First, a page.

Pragmatic Agile Weblog

Agile software development in real life

Principles and anti-principles

Who heard of agile software development very likely heard of the Agile values and principles. These are quoted in the agile manifesto that you can read here.

I think that the fact that agile methodologies are backed by that conceptual framework is extremely effective and powerful (in addition to be a genial marketing move): it gives you a common background or system of values to think about when you are facing a problem and you are trying to figure out a solution. I believe the power of agile principles and values is the charge of positivity in finding good solutions that will make you a step forward in the right direction.

What I am realizing and experiencing lastly is that agile principles and values have also a negative charge, the dark side of agile principles… đŸ™‚ Let me explain. I consider a positive charge when in front of a problem we think at the values and they show me the right path. For example, in front of a customer that changes his mind about a feature, instead of pointing out that in the statement of work we said the features would have been different, we work with the customer to see how we can fit the change in the plan done together.

An example of negative effect of the principles and value is when they are used like a shield, or worst a ax, to make sure that something we do not like does not happen. I do not like to write documents? then I bring the principle “working software over comprehensive documentation”; I do not like this or that tool? then “individuals and interactions over processing and tools”; somebody asks me about my missed commitments? then I bring “responding to change over following a plan”. In other words, instead of trying to understand the underlying problem and finding an agile solution, I sometimes see the tendency to hide our-self behind the excuse that things should be done differently. “You want to be agile??? then you must follow the manifesto!”. How to do it is considered irrelevant, there is always another better way to do anything. What the underlying issue or problem that we want to solve is not important. The only thing that matters is that if you want to be agile you MUST follow the rules…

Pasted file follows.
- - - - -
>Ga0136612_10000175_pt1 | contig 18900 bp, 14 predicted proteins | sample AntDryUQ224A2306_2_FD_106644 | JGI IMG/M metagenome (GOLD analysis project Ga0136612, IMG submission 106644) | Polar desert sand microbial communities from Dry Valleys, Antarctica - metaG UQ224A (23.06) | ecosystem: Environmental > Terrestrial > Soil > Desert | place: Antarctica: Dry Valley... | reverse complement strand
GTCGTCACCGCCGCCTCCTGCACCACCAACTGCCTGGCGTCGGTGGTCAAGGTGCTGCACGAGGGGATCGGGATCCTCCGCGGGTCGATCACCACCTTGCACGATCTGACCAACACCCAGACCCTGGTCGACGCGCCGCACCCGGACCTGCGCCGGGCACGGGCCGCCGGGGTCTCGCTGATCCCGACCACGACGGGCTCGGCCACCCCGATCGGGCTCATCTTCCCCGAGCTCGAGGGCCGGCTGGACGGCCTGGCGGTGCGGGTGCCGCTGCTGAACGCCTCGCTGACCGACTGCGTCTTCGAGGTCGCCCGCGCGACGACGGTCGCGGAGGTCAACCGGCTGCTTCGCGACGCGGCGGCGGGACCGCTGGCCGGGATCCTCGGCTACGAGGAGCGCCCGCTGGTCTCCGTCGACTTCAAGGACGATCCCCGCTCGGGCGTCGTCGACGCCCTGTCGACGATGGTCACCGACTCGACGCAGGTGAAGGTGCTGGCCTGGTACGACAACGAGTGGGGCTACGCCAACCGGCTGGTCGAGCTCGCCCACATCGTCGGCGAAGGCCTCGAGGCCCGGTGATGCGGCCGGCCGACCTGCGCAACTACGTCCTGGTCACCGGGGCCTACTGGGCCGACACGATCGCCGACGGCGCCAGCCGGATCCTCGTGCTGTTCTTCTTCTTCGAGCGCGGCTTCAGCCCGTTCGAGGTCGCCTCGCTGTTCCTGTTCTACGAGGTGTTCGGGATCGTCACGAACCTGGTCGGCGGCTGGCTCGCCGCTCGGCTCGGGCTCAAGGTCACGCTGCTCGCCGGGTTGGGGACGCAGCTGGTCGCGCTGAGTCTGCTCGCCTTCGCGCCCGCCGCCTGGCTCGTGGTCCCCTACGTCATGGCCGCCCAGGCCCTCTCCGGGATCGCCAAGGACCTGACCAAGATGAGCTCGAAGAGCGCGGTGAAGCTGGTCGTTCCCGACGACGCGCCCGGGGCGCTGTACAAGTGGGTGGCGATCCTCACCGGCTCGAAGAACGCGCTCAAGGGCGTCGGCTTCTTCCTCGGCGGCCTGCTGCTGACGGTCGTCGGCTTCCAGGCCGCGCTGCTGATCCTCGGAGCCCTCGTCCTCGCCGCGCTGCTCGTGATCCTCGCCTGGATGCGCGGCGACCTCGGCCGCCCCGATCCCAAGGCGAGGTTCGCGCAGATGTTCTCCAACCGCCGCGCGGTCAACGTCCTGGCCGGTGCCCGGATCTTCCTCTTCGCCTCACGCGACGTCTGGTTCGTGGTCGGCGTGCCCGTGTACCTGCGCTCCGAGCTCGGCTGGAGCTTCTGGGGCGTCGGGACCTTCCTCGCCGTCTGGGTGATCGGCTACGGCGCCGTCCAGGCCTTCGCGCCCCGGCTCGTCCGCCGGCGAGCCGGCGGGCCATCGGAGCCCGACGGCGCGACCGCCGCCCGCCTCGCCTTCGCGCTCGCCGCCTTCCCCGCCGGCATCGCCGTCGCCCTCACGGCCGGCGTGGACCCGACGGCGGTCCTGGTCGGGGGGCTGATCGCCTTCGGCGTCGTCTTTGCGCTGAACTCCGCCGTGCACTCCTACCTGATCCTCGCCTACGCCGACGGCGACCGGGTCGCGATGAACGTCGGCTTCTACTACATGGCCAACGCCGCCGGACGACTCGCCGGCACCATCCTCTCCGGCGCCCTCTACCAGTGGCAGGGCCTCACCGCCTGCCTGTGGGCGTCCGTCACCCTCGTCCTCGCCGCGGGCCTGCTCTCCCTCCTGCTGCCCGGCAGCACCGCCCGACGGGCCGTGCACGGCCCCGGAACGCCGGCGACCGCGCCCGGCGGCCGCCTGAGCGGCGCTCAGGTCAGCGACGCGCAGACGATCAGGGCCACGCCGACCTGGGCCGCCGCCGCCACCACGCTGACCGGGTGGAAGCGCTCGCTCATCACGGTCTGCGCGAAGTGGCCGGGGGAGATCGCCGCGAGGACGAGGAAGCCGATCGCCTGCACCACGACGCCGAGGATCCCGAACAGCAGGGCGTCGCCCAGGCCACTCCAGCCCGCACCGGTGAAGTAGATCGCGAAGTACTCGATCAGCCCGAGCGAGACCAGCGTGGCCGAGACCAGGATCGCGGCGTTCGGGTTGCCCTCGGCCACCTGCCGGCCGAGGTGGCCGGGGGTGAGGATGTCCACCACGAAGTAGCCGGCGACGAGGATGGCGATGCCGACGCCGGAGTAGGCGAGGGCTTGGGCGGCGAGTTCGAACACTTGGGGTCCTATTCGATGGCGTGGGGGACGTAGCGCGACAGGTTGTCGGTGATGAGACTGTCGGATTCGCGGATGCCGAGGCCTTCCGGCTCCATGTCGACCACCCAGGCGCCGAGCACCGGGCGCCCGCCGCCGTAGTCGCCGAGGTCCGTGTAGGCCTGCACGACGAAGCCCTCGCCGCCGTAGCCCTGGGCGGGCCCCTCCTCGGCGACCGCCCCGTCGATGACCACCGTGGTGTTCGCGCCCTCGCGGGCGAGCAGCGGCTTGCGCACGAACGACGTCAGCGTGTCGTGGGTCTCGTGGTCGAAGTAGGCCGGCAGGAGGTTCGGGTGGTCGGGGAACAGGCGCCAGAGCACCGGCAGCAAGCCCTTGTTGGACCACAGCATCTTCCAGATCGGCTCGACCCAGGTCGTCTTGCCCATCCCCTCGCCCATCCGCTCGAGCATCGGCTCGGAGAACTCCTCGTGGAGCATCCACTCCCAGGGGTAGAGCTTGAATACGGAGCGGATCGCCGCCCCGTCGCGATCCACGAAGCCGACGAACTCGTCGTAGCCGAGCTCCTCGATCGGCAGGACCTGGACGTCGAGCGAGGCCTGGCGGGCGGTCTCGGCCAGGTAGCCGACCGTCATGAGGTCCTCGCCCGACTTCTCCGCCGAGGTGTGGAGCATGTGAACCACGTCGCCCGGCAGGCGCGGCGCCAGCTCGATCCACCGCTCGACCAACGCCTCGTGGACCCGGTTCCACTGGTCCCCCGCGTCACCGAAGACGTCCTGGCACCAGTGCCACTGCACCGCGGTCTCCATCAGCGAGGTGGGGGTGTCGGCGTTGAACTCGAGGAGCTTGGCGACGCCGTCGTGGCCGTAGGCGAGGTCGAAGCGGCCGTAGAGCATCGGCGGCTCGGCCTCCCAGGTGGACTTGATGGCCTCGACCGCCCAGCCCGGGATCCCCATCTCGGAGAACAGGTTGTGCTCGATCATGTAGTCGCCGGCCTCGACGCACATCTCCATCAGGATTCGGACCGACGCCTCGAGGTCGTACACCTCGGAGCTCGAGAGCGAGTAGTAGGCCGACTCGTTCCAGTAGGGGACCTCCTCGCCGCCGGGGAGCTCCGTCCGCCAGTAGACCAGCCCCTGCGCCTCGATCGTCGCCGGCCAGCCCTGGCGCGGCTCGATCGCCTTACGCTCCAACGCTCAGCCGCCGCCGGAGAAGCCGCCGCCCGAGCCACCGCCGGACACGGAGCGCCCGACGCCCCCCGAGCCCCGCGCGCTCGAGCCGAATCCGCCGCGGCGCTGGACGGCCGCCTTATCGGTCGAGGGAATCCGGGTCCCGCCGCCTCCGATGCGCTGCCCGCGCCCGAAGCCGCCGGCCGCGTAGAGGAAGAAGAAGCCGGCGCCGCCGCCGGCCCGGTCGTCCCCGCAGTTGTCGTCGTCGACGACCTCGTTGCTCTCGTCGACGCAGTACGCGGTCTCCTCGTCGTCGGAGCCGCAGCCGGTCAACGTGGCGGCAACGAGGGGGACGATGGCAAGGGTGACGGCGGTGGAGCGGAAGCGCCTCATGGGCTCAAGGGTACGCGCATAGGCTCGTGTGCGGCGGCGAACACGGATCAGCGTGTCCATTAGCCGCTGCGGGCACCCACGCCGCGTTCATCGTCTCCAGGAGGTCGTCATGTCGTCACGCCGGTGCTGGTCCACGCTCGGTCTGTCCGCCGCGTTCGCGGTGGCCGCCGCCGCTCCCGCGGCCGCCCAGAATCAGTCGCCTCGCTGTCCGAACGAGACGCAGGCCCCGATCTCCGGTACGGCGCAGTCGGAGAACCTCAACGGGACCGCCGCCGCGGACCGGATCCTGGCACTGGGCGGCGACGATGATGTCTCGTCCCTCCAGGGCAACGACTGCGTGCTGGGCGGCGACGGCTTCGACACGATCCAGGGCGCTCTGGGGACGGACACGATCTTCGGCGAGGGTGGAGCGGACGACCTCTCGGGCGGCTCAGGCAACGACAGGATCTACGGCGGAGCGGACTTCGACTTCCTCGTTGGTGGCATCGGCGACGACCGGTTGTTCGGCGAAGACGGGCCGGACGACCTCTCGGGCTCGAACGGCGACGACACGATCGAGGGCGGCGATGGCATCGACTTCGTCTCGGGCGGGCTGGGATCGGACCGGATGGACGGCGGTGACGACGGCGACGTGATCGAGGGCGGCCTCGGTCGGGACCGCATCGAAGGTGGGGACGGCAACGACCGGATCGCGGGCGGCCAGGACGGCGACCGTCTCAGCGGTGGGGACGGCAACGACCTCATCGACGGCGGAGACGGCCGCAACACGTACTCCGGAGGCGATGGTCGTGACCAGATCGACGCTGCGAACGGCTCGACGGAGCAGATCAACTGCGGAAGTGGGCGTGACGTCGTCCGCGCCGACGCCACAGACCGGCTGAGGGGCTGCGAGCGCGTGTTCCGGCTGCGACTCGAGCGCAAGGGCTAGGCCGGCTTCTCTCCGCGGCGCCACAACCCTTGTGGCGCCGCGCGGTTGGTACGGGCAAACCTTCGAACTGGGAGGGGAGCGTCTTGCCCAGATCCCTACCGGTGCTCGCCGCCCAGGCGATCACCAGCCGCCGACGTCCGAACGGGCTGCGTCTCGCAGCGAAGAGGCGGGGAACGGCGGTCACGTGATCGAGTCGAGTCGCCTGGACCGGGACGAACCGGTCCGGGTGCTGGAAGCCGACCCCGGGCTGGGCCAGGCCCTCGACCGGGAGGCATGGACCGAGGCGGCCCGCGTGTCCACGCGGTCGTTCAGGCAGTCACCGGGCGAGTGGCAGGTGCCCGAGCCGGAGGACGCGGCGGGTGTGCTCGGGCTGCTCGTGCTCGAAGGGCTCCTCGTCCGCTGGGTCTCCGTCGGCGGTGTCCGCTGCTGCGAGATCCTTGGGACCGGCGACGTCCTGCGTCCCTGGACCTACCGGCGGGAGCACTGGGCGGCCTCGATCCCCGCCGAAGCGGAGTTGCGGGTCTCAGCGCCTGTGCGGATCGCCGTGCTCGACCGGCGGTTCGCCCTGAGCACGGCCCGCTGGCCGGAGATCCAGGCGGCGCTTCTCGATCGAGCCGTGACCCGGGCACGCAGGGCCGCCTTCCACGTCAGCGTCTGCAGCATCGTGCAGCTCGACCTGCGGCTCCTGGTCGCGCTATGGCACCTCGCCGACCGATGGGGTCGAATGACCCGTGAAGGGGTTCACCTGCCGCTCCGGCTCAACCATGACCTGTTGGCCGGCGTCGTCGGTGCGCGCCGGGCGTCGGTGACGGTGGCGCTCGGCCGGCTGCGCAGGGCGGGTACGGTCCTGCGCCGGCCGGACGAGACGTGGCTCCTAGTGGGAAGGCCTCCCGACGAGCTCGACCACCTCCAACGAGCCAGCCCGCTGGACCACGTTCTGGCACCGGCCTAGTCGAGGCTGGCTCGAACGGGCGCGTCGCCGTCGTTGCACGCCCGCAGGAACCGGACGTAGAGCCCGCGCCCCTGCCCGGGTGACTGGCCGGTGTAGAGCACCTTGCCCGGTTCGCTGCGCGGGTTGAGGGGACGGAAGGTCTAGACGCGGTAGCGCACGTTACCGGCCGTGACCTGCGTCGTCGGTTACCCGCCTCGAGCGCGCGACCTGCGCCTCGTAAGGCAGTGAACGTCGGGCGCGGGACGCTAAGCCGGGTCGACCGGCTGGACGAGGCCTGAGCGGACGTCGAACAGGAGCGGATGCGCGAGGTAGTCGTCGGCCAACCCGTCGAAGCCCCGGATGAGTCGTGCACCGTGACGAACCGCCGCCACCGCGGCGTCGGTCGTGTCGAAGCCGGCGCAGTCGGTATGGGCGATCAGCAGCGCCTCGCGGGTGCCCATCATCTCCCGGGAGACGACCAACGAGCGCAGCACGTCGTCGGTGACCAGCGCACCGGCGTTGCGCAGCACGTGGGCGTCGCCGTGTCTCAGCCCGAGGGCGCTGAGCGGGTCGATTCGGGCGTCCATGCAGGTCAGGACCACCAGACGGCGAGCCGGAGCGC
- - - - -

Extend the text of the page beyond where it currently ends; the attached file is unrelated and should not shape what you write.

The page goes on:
To me this is very anti-agile and turns the principles in anti-principles and the values into dis-values.

I think that part of the problem is that the agile manifest is often read superficially. In the above I used principles and values almost interchangeably, like they were almost the same thing. I’ve done it on purpose because it is what I hear very often. But reading carefully the agile manifesto, there is an important distinction between the two. The manifesto says

...Through this work we have come to value:
1. Individuals and interactions over processes and tools
2. Working software over comprehensive documentation
3. Customer collaboration over contract negotiation
4. Responding to change over following a plan

And after that:

That is, while there is value in the items on the right,
we value the items on the left more.

The first thing I would note is that those are the Values. They are not the principles.

Secondly, what the manifesto says is that even recognizing the value of the right side of the sentences, the left part is more important.

The two observations above are important IMHO, because on one side, the agile value system shows you where you should look at when in doubt, on the other side they implicitly express that there is a balance you have to consider between the agile value system and other value systems (customer’s organization, your organization, business constraints and so on).

Where the principles come from then? ehehe, I do not know for which reason, but they are after the list of the Agile manifesto promoters and the copyright information, that is below where you usually would stop reading a web page. If instead you scroll a little, you will see the “Twelve principles of Agile Software” link. This is a very interesting reading, actually I would say the most challenging part of agile development. Those are the Principles and they are quite demanding. They start from putting at the highest priority early and continuous delivery of valuable software, to the delivery of working software frequently, to getting together business people and developers and so on.

The difference between values and principles is that the latter are a kind of normative guidelines derived from the values. I said guidelines because who is serious about software development knows that each team is different, each person is different, each organization is different. Therefore the challenge is always how to apply the agile values in a specific environment, putting in practice at the best in the given circumstances the principles. What’s funny is that I am sure that waving the agile values you could sustain that any of the principle should be avoided. For this reason it is not only important to have the values in mind, but also the principles. When we see a practice that seems in contrast with the values we should also ask why it is in place, and if it aims to achieve any of the principle. If so, we can pic of the two choices: propose how to improve things, or waiving the values and shield our-self behind them…


May 21, 2009 - Posted by | Agile, SCRUM

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